There are very few studies in the literature on the infrared process and its impact on food nutrients. However, some of it is reported here. Comparisons between conventional heating techniques and infrared heating give some hints as to their effect on the nutritional value of heated products.
Recent studies of intense IR radiation treatment on nutritional value and anti-nutritional factors of cereals (corn, rice, brown sorghum) and common beans show that digestibility and energy values were not altered significantly but protein quality decreased (Keya-EL and Sherman U, 1997). No anti-nutritional factors were found in rice. Tannin in sorghum was denatured extensively by IR treatment. Small amounts of aflatoxins in corn and sorghum trypsin inhibitors in common beans were destroyed.
Mackerel were dried in IR radiation at 180°C for 40 minutes and the results revealed better nutritional values than after conventional treatment (Shyue-Bin-Ho, En-Chie-Lin, Fu-Jin-Wang and Sheu-Der-Wu, 1996). The Maillard reaction in the crust of bread or meat can be better controlled when using NIR heating than using grilling or frying or in an ordinary baking oven. This is due to the fast response when changing the energy levels of radiators. However, too high energy transfer at the start of the process may give white spots of ungelatinised starch.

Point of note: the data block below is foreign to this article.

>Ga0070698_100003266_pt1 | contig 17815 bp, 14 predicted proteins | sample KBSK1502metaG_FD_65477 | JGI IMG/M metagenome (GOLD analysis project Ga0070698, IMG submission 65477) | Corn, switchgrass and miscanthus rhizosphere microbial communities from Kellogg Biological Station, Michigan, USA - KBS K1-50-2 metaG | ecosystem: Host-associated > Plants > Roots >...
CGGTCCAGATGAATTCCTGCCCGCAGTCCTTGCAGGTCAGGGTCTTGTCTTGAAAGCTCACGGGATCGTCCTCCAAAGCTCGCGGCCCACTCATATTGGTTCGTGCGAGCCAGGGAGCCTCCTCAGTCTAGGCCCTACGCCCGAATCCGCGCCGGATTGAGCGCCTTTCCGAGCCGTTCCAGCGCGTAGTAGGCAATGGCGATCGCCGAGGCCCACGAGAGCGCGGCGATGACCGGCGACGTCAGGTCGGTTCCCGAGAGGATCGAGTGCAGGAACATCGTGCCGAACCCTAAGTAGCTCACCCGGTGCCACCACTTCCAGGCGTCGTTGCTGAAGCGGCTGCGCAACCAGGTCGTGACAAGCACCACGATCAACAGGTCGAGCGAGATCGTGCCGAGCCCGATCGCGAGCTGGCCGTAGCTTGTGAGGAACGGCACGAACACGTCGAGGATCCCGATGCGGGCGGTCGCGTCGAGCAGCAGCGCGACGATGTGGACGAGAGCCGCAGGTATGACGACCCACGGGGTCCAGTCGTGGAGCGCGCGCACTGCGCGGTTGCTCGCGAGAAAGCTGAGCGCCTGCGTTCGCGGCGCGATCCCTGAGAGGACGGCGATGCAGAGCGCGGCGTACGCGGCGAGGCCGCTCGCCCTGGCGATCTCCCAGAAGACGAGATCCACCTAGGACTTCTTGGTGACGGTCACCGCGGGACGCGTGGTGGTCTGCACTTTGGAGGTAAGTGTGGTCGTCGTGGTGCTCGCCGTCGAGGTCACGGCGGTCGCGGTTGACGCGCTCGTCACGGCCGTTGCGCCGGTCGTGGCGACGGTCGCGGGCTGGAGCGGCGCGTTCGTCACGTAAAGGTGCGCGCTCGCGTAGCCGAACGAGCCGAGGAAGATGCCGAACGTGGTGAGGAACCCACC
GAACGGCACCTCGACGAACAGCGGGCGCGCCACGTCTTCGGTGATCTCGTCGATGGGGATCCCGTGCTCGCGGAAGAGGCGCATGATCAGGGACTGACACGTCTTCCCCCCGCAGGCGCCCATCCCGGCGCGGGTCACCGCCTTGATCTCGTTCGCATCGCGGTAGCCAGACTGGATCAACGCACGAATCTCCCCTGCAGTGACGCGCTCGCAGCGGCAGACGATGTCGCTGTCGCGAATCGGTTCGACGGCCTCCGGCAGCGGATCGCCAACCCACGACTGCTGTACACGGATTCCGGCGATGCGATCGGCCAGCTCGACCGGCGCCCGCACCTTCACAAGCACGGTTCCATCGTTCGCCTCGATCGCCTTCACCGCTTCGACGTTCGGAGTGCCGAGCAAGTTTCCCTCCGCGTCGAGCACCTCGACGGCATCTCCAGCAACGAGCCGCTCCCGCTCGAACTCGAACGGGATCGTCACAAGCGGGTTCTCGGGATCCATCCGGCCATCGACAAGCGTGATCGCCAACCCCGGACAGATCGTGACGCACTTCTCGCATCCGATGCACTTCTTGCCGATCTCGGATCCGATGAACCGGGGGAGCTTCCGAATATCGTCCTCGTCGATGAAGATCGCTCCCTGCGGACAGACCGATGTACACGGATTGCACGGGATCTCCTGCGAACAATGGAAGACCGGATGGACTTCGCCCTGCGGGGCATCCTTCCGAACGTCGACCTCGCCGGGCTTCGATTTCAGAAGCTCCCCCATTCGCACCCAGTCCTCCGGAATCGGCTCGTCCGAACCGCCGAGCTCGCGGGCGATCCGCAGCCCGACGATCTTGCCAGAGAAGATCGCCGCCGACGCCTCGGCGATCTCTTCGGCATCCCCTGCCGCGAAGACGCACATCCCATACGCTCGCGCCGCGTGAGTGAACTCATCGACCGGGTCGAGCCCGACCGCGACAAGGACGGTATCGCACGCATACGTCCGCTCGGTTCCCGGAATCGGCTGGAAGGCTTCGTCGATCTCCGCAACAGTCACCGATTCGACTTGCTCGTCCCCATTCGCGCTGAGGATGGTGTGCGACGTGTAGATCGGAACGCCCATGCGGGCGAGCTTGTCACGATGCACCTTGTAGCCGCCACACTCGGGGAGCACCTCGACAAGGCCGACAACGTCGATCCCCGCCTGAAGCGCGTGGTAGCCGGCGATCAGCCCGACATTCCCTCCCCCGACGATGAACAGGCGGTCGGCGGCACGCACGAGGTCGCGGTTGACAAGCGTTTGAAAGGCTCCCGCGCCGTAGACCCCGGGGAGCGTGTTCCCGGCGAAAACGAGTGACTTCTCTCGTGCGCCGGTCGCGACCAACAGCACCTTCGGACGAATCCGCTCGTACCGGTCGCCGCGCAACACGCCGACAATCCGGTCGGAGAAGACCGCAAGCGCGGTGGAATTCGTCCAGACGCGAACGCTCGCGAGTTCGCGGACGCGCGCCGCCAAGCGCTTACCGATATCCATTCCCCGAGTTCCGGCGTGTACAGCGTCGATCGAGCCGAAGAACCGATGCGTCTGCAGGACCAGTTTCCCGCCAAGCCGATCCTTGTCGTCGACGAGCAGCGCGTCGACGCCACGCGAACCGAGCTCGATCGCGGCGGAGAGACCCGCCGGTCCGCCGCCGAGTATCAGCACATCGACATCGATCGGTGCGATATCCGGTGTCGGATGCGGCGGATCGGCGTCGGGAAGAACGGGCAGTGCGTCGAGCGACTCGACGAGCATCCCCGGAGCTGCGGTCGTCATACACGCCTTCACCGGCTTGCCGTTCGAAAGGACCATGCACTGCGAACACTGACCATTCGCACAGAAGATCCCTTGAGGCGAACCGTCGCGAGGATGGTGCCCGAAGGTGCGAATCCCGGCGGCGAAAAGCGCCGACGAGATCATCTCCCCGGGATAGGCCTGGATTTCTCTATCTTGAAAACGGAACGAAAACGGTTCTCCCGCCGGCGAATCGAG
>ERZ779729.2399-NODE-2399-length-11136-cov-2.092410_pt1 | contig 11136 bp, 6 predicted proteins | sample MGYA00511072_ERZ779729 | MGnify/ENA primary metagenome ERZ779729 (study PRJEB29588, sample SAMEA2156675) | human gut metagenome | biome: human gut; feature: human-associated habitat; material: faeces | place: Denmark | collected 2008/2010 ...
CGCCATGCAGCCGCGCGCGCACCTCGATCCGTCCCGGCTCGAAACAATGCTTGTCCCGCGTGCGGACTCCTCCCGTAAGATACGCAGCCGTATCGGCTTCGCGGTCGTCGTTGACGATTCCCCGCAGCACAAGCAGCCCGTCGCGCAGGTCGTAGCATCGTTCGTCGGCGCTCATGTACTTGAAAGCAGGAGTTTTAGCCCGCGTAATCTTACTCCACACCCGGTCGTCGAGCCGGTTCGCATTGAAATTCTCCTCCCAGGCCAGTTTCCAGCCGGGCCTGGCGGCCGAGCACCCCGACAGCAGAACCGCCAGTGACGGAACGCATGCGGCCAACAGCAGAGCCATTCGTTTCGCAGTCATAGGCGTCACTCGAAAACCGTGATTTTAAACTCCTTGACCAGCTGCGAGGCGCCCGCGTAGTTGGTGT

As the IR heating technique in most applications shows shorter drying, frying or heating times for food nutrition, spoilage is less than that of most conventional techniques. The spoilage can also be controlled in a better way. Knowing the kinetics of the chemical reaction of different nutritional components and using mathematical models based on knowledge about the IR heating temperature and mass transfer is one way to optimise the nutritional value of the ready-made product (Skjoldebrand, 2000).
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